Editors: Andrea Fischer-Tahir, Dimitris Soudias
Publication date: Fall 2015
The peer-reviewed online journal “Middle East – Topics & Arguments” (META) is calling for submissions for its next issue, which will be entitled Periphery.
In the debate on the recent upheavals in the MENA region, researchers have addressed the significance of urban-rural disparities and inner-urban spatial differentiation for popular mobilization and political change. Making use of binaries such as center/periphery or centralization/de-centralization, these approaches echo debates on dependency and world-system theories as pursued especially during the 1970s and 1980s. ‘Periphery’ has often been equated with unevenness in socioeconomic development and with social and political injustice. Therefore much attention to ‘peripheral’ locations has been paid to such issues as governance and its relation to political mobilization. Such an approach certainly allows for discussing broader causalities. Yet far too often power structures are conceived as a top-down relationship and contentious politics are conceptualized bottom-up in terms of organization, agenda, political goal, etc. The former usually ascribes agency only to those ‘in power’, whereas in the latter the level of everyday-life practices of adaptation, rejection and resistance tend to be neglected.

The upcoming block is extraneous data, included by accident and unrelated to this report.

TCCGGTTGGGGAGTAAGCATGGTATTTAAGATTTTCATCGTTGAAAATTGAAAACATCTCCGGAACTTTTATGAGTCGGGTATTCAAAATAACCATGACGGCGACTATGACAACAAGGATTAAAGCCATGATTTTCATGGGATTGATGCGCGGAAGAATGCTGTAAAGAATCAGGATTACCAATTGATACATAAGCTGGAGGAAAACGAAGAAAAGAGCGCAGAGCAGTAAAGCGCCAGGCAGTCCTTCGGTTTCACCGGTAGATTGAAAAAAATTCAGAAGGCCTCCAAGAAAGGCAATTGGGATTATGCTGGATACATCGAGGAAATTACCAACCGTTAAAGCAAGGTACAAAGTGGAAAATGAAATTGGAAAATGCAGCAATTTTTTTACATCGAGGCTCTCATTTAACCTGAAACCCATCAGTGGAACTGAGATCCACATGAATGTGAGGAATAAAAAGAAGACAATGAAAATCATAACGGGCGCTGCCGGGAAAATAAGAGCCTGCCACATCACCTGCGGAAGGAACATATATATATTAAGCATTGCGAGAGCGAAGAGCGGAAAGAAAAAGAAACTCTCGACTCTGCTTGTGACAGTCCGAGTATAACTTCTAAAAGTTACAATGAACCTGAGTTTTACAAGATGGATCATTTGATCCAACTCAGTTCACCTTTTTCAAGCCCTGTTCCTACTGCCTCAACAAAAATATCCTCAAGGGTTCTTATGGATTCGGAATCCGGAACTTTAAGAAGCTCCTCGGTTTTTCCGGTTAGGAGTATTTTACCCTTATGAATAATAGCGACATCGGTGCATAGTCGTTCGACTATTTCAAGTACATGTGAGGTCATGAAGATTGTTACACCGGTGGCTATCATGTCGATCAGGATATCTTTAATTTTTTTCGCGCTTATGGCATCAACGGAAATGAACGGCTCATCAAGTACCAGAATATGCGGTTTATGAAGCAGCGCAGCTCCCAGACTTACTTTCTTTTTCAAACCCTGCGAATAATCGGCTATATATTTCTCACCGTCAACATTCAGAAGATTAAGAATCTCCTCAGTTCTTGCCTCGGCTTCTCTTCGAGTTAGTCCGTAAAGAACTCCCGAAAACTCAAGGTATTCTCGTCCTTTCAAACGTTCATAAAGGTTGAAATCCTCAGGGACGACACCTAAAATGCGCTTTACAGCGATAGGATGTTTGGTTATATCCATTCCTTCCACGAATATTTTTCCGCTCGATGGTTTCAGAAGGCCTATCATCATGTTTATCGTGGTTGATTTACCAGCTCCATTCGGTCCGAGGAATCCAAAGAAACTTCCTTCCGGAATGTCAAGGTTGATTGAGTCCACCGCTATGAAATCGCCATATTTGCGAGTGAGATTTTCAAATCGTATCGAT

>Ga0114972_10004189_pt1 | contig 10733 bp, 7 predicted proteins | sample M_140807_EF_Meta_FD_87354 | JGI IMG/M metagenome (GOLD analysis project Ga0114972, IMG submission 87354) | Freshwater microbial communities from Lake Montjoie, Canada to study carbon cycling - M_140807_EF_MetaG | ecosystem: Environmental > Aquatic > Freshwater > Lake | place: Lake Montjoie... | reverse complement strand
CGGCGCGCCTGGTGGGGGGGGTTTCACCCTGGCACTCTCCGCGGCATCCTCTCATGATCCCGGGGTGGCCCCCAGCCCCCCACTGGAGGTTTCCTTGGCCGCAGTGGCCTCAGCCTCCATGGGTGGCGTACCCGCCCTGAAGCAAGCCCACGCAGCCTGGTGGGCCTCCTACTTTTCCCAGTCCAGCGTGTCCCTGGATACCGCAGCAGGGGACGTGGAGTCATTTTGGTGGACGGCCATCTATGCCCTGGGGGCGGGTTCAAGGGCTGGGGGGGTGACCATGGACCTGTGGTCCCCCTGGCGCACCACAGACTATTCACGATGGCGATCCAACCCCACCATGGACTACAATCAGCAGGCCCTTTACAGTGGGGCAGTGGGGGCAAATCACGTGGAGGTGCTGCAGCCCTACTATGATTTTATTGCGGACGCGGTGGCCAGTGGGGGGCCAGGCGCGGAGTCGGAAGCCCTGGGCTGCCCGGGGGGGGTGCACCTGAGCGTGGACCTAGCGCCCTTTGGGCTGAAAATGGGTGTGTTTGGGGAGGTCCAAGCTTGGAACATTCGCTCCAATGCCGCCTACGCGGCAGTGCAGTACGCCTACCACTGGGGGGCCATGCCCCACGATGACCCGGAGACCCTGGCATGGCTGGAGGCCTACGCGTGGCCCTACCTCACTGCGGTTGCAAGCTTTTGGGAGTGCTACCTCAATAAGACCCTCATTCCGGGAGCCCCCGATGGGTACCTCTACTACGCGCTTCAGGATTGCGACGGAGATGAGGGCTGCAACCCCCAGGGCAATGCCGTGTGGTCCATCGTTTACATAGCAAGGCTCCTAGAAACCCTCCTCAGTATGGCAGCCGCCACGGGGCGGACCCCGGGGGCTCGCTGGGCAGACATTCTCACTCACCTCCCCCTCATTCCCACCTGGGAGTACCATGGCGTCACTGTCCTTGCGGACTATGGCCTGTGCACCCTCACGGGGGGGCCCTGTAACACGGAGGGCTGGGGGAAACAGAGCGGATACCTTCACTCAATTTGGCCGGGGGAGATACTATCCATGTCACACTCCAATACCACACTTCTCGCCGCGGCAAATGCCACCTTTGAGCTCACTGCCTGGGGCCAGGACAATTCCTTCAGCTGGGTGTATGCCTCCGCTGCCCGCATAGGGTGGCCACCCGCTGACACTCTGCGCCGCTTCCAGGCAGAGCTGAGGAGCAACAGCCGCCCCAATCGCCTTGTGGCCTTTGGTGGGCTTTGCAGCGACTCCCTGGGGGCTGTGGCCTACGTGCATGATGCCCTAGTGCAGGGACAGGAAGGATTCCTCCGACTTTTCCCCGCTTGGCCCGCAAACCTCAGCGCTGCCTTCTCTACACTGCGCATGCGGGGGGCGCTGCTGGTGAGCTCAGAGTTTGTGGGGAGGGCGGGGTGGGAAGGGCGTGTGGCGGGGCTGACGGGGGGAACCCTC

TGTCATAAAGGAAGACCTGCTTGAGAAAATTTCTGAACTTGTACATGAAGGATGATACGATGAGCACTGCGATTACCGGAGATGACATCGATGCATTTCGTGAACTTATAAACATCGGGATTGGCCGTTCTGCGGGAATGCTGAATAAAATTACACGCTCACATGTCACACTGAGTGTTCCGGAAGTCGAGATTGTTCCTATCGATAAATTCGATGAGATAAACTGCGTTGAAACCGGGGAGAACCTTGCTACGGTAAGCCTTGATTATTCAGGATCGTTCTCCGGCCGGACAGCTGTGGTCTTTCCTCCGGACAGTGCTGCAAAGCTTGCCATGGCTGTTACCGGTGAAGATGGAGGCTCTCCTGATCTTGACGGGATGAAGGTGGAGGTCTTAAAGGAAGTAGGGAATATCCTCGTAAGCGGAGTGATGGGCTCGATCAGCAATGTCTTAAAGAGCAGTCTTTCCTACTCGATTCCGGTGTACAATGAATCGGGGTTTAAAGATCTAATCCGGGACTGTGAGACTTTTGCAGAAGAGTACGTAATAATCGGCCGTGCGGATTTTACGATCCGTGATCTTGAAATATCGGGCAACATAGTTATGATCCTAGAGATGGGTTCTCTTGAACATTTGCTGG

The issue turns the focus to spatial differentiation and processes of social and political change in the MENA Region. We start from the assumption that a ‘periphery’ is neither a given nor a static entity to be localized on the ‘natural’ margins of certain regional, national or global units. Instead, we assume that ‘peripheries’ emerge through complex processes of change in demography, economic relations, political decision-making as well as socio-cultural norms and values. ‘Periphery’ refers to spatially manifested inequality of power relations and access to material and symbolic goods that constructs and perpetuates the precedence of ‘centers’ over areas that are marginalized. ‘Peripheries’ may be grasped, for example, through Henri Lefebvre’s spatial triad as perceived space in terms of social practice (capital investment, political decision-making, etc.), as conceived space (scientific, technocratic representations and discourses, etc.), and as lived space (lifestyle, identity, interpretation, signification, everyday practices and experience, etc.).
With these conceptual discussions in mind, we call for conceptual articles and case studies that shed light on peripheries in a MENA context from a broad array of disciplines including sociology, political science, anthropology, geography, economics, history, cultural studies and media studies. We encourage papers from both synchronic and diachronic perspectives that look at different scales of peripheries; such as global, regional, national, metropolitan centers and urban agglomerations, as well as the scale of cities and rural areas.
Articles may address, but are not limited to, such issues as spatial differentiation and popular mobilization, cultural production ‘beyond the center’, conceptual discussions on peripheries and the politics of peripherialization.
Please consult our website for further information about the journal’s concept, sections, and authors’ guidelines..
The deadline for full-paper-submissions is 31 Januar, 2015.
Proposals and manuscripts and other editorial correspondence should be sent to: firstname.lastname@example.org